It demanded no repeat of the US raid, despite the White House reserving the right to do so, and an end to US drone strikes in Pakistan’s tribal northwest – both impossible for the aid-dependent government to implement.
Sharif’s party (PML-N) spokesman, Siddiqul Farooq, told AFP that if the government “fails or violates” the resolution “we may say a fresh mandate is needed.”
“We want the resolution enforced. The nation wants those found guilty of criminal negligence or security lapses to be penalised,” he told AFP.

Missouri tornado toll rises to 132

JOPLIN, Missouri (AFP) – The death toll from one of the worst tornadoes ever to hit the United States has risen to 132 as crews continued to search the rubble for survivors and victims.
Five days after the massive tornado cut a miles-long (kilometres-long) path of destruction through this town of 50,000, officials have managed to pare down the list of the missing to 156 from 232.
But for those families who are still waiting for news, the wait has been agonizing and many have mounted their own searches.
Teenager Will Norton was sucked from his father’s Hummer as they drove home from his high school graduation.
Dozens of people have been helping his family search the debris field – even heading out in a small plane to scan areas farther afield – but they have had no luck.
“We are still looking. We have not found Will but we are still looking,” his aunt Tracey Presslor posted Friday evening on a Facebook page set up to organise search efforts that has garnered mass outpourings of support.
“Keep the faith. He’s out there somewhere. God bless everyone. We feel the love and we send it,” she wrote.
Friday’s steep decline in the number of missing persons came after the Missouri Department of Public Safety published a list of 232 persons unaccounted for and discovered that 90 people on the list were in fact alive, spokesman Seth Bundy said.
Bundy said an additional six people on the list were determined to have died, two were duplicate names, and an additional 22 missing persons reports were filed, bringing the official number of missing to 156.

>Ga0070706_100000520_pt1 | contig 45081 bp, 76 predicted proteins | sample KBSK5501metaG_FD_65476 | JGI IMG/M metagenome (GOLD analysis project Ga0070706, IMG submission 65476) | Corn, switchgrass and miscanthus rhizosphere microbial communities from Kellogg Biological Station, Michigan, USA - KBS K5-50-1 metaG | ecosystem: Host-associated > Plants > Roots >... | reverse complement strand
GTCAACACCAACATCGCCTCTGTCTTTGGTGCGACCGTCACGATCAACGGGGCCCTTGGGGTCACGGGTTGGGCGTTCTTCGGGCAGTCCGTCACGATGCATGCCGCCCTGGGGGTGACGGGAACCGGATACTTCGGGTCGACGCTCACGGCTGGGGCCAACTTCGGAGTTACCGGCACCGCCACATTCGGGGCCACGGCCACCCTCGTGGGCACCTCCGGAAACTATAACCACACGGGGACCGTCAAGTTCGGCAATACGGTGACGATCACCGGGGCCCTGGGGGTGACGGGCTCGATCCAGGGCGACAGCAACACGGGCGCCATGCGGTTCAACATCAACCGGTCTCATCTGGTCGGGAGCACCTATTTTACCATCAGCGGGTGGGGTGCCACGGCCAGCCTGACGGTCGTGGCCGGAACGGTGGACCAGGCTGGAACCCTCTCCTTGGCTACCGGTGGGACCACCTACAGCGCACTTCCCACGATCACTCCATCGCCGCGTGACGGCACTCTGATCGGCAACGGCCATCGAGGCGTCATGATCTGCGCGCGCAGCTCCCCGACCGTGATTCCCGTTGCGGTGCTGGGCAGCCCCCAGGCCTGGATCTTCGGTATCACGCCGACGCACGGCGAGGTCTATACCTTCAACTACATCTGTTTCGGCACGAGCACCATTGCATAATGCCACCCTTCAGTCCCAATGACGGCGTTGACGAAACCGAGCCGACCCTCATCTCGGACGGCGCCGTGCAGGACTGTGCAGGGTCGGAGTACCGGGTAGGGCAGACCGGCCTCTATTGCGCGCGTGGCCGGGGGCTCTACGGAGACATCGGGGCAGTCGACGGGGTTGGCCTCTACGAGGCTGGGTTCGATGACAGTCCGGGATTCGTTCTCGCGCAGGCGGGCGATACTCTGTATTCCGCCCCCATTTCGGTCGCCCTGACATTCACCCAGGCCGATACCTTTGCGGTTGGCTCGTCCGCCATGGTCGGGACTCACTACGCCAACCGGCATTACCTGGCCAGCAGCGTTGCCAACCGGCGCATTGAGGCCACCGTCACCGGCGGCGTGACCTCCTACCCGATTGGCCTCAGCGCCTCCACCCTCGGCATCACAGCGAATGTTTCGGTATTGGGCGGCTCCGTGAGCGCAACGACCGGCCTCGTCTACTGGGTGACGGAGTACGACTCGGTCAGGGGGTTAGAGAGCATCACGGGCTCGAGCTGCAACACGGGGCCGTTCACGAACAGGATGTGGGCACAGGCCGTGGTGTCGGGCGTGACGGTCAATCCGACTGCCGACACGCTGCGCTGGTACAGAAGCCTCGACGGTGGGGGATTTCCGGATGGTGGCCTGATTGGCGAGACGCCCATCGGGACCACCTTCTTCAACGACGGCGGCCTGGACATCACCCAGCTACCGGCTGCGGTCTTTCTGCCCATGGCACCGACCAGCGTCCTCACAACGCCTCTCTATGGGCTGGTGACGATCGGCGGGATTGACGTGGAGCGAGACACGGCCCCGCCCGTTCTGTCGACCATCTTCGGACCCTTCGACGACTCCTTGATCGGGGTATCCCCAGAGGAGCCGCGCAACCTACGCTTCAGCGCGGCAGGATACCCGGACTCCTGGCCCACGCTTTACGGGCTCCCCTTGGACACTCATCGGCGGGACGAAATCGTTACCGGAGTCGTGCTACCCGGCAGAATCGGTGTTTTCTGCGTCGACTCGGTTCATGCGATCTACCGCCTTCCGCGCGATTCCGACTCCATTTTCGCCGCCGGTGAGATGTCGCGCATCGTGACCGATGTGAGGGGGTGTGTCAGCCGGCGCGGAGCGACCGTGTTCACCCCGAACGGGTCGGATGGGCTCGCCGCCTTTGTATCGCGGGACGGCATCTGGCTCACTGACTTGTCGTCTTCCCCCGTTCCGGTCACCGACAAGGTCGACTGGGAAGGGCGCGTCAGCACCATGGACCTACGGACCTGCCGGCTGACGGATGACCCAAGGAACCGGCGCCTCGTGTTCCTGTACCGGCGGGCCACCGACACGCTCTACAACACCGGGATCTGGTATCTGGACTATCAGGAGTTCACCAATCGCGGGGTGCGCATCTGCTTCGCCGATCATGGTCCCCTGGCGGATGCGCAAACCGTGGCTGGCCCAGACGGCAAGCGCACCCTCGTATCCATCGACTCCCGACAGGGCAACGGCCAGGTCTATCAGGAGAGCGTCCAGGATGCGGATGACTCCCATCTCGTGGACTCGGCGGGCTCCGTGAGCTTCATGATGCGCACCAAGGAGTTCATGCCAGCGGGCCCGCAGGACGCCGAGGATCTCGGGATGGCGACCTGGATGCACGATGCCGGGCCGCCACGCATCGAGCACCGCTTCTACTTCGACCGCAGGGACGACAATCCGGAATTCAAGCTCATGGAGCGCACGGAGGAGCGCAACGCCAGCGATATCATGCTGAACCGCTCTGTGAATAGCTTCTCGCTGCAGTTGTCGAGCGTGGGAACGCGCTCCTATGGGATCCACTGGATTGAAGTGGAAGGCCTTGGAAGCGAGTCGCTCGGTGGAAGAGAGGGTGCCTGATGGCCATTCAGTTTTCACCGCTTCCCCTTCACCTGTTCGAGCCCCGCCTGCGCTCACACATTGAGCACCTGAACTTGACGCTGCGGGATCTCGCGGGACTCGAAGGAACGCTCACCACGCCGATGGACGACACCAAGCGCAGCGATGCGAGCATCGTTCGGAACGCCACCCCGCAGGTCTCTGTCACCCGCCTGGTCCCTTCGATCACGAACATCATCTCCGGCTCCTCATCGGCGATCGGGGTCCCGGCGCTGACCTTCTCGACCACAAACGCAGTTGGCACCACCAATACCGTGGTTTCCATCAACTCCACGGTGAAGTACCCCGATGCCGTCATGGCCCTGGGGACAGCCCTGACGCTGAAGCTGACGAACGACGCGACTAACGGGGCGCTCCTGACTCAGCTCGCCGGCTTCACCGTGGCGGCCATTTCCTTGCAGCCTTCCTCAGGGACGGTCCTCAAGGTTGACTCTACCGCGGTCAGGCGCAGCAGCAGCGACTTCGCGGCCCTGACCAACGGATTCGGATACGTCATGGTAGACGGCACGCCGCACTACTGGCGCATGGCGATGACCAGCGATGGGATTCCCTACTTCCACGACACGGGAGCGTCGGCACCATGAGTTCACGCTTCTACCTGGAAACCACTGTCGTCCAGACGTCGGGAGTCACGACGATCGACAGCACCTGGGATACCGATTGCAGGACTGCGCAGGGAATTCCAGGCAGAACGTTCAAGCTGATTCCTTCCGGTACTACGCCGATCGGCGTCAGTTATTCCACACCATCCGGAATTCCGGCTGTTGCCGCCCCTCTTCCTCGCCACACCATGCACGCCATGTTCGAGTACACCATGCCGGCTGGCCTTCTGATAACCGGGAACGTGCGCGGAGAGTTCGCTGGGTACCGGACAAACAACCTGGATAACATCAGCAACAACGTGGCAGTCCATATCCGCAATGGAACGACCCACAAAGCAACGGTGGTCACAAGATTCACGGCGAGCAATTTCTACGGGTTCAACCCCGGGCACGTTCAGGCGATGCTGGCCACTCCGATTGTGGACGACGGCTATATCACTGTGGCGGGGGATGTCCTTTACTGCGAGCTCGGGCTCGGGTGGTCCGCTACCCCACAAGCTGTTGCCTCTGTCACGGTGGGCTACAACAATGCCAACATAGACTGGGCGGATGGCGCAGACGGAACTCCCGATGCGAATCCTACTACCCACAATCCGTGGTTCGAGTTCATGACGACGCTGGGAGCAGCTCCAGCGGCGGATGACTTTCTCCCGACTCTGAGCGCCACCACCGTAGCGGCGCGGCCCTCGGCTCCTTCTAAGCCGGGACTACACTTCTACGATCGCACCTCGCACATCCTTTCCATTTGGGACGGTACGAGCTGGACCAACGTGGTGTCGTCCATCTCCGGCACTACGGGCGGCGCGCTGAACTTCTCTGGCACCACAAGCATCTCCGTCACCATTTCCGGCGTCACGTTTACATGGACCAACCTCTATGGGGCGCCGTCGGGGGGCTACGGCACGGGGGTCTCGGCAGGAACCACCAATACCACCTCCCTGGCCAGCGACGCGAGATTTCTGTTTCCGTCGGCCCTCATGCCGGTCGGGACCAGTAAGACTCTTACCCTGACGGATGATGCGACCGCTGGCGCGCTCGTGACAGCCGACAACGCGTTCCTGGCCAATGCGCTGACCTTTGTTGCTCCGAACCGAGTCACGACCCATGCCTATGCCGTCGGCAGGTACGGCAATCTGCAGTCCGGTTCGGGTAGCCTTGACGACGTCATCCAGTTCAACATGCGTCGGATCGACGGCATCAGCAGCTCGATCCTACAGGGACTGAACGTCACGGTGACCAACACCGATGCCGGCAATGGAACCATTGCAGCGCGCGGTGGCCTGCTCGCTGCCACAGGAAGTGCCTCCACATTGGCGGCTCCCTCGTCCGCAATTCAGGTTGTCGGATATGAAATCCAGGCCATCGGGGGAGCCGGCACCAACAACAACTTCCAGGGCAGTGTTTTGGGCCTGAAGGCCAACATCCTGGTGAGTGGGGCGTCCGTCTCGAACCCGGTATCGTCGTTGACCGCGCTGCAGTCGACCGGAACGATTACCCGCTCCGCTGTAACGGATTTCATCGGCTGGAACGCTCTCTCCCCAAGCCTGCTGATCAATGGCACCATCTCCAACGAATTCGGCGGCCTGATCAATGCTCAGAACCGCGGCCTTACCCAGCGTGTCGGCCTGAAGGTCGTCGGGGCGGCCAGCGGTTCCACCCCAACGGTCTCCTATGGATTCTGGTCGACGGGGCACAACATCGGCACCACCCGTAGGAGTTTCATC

Officials said many of the missing were likely to be among the dead, but a full accounting is impossible until next of kin are notified.

Bomb kills four in northwest Pakistan
KHAR, Pakistan (AFP) – A bomb blast at a busy marketplace in a restive tribal area in northwest Pakistan on Saturday killed at least four people and wounded 15 others, officials said.
The blast took place at Pasht bazaar in Salarzai region, some 35 kilometres (20 miles) northeast of Khar, the main town of the restive Bajaur tribal district, which borders Afghanistan.
“At least four people were killed and 15 others were wounded,” local government official Saad Mohammad told AFP.
Mohammad said that it was not immediately clear what type of bomb it was or who the target could have been, but Taliban militants have targeted members of the Salarzai tribe because they raised a village force to drive them out of region.
G8 leaders throw weight behind Arab Spring

DEAUVILLE (AFP) – The G8 world powers threw their weight behind the Arab Spring on Friday, intensifying the pressure on Libyan strongman Moamer Kadhafi and pledging billions for fledgling democracies.
The West’s drive to oust Kadhafi was boosted on both the military front – with France and Britain vowing a “new phase” of operations – and on the diplomatic, with Russia joining calls for him to step down and head into exile.
“The world community does not see him as the Libyan leader,” President Dmitry Medvedev said, in a turnaround in Russia’s stance that was welcomed by summit host Nicolas Sarkozy of France and White House officials.
If Kadhafi were to go “this would be useful for... the Libyan people,” Medvedev added.
“Then one can discuss how it can be done, which country could take him and on what terms, what he could retain and what he must lose.”
The Libyan regime retorted that any initiative to resolve the crisis would have to go through the African Union.
“The G8 is an economic summit. We are not concerned by its decisions,” said Libya’s deputy foreign minister Khaled Kaaim.
Rejecting Russian mediation, he added: “We are an African country. Any initiative outside the AU framework will be rejected.”
African leaders at a summit in Addis Ababa on Thursday called for an end to NATO air strikes on Libya to pave the way for a political solution.
Closing the two-day G8 meeting, Sarkozy was able to promise the Arab world $40 billion (28 billion euros) for development and democracy, from a range of international offers of aid and loans.
“Democracy lays the best path to peace, stability, prosperity, shared growth and development,” the leaders declared, after meeting with prime ministers from post-revolutionary Tunisia and Egypt seeking support for reform.